By Oliver Griffin and Luis Jaime Acosta
BOGOTA (Reuters) - Colombian President Gustavo Petro on Thursday denied asking his cabinet ministers to resign, despite three government sources confirming the request to Reuters and reporting in local media.
Colombian presidents frequently request mass, 'protocol' cabinet resignations in order to make changes to the government, though these are not guaranteed.
The three government sources said had Petro asked for the resignations of his ministers during a meeting on Wednesday evening.
Petro dismissed the reports.
"This is a lie," he said in a message on X, referring to a story about the request.
Rather than the president demanding their resignations, ministers offered to resign, Agriculture Minister Jhenifer Mojica said during a presentation near capital Bogota.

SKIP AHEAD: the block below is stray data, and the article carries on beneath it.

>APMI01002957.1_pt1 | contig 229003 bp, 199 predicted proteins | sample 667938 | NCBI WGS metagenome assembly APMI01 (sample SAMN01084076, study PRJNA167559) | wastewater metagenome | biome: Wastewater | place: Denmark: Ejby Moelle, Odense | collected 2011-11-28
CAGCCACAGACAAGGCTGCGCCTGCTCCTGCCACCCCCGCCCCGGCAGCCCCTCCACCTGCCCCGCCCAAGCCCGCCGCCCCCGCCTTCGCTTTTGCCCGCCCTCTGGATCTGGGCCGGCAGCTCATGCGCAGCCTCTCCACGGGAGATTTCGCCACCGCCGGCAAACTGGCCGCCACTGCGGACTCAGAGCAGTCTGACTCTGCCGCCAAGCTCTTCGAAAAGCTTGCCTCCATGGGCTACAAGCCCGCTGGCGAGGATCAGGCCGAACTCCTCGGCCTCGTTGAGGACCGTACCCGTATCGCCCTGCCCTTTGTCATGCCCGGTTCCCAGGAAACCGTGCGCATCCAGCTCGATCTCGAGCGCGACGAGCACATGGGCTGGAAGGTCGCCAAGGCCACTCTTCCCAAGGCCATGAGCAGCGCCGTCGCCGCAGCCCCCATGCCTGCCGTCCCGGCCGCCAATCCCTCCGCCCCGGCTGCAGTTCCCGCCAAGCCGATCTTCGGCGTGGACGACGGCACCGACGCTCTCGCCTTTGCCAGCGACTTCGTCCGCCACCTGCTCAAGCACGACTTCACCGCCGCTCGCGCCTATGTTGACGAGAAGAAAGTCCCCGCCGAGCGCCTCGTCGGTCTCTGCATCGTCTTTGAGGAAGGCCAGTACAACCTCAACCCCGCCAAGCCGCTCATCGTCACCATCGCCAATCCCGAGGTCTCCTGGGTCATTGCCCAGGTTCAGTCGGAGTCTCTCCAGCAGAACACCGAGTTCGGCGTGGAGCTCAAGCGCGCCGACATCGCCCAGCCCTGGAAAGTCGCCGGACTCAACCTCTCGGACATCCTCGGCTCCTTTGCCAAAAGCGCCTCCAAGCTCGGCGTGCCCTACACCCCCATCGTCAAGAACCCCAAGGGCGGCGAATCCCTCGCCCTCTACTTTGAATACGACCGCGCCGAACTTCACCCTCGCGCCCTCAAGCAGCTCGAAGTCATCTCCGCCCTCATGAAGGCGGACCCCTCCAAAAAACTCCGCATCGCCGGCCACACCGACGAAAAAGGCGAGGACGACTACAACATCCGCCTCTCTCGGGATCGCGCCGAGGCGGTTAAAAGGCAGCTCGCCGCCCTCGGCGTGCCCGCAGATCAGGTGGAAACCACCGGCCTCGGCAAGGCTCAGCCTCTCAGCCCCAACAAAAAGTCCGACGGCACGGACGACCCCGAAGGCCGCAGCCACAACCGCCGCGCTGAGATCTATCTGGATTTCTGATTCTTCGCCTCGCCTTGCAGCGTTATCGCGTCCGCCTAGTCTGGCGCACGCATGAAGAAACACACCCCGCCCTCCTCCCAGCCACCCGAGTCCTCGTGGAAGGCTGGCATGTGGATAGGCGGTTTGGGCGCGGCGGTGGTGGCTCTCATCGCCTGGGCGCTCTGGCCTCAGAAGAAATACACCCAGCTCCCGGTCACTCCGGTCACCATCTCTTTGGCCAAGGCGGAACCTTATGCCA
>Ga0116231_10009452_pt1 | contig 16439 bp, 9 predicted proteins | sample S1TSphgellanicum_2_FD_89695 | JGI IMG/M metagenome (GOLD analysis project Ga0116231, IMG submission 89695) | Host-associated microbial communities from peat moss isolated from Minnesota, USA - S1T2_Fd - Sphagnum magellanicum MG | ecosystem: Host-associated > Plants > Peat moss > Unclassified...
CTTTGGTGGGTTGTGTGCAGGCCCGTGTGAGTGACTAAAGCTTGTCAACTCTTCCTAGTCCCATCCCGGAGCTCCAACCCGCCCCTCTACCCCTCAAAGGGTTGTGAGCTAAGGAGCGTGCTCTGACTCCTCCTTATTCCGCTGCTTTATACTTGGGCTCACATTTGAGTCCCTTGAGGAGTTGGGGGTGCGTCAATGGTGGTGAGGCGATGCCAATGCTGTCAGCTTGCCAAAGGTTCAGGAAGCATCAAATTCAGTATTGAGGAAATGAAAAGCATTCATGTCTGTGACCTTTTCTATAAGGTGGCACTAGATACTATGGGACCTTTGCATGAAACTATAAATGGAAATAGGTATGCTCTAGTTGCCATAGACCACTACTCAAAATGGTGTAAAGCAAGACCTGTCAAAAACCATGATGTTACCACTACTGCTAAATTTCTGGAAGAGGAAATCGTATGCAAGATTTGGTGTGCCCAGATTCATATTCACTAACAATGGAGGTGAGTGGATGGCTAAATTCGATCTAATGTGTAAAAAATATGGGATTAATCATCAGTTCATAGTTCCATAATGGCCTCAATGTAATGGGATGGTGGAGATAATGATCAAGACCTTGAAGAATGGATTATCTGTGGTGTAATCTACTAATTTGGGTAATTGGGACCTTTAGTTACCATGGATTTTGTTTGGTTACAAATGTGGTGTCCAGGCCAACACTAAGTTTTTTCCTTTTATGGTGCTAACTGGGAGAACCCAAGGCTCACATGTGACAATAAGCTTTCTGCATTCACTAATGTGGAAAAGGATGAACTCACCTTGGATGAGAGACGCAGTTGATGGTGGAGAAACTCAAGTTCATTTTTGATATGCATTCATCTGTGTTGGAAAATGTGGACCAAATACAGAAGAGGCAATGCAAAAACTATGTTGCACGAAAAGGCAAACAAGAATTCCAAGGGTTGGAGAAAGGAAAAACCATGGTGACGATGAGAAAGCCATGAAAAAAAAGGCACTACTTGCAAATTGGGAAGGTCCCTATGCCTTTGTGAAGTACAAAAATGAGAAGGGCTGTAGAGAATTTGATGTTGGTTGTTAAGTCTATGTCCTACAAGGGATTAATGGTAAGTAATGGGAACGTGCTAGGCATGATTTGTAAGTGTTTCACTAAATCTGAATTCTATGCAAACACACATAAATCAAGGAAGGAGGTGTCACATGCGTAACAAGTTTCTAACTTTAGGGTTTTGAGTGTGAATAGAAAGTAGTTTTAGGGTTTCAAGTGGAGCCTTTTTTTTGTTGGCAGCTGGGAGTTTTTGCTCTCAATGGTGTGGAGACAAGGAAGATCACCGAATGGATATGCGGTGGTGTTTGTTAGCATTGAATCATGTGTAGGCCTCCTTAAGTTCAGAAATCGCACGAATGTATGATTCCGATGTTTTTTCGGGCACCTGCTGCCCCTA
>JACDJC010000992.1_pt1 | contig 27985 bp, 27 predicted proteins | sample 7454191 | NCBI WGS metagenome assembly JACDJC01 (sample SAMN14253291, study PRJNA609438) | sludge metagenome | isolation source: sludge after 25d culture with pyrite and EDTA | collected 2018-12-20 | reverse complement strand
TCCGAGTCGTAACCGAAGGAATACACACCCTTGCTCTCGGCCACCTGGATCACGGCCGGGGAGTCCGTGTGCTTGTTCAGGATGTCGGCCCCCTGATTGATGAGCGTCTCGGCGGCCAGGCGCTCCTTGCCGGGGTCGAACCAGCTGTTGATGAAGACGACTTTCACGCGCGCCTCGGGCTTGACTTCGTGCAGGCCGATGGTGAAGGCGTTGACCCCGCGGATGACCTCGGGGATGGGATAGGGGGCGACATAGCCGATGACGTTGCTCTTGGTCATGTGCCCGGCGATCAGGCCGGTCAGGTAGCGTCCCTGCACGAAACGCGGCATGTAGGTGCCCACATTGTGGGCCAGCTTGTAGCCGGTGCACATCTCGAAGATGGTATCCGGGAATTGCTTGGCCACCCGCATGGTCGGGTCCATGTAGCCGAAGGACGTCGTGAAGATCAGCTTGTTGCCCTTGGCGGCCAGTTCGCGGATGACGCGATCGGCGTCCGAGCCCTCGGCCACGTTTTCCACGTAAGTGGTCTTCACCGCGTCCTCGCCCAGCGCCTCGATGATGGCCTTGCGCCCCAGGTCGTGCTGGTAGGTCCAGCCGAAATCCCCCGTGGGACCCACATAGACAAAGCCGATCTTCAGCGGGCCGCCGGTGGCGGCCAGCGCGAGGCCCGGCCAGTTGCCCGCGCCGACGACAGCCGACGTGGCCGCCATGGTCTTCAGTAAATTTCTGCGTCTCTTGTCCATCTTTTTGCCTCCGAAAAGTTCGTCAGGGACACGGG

"Regarding the resignations, it really was a general offer from the national government," she said. "We must always be willing to do everything possible to fulfill the government's program."
The director of the national planning department, Jorge Ivan Gonzalez, did submit a resignation letter, but Finance Minister Ricardo Bonilla told journalists it was not connected to any mass resignation.
Petro last called for ministers' resignations in April after a debate on a health reform was abandoned by the lower house of congress.
During the 2023 reshuffle, the president replaced former Finance Minister Jose Antonio Ocampo with Ricardo Bonilla, and also named new interior and health ministers.
(Reporting by Oliver Griffin and Luis Jaime Acosta; Additional reporting by Carlos Vargas; Writing by Oliver Griffin; Editing by Sandra Maler)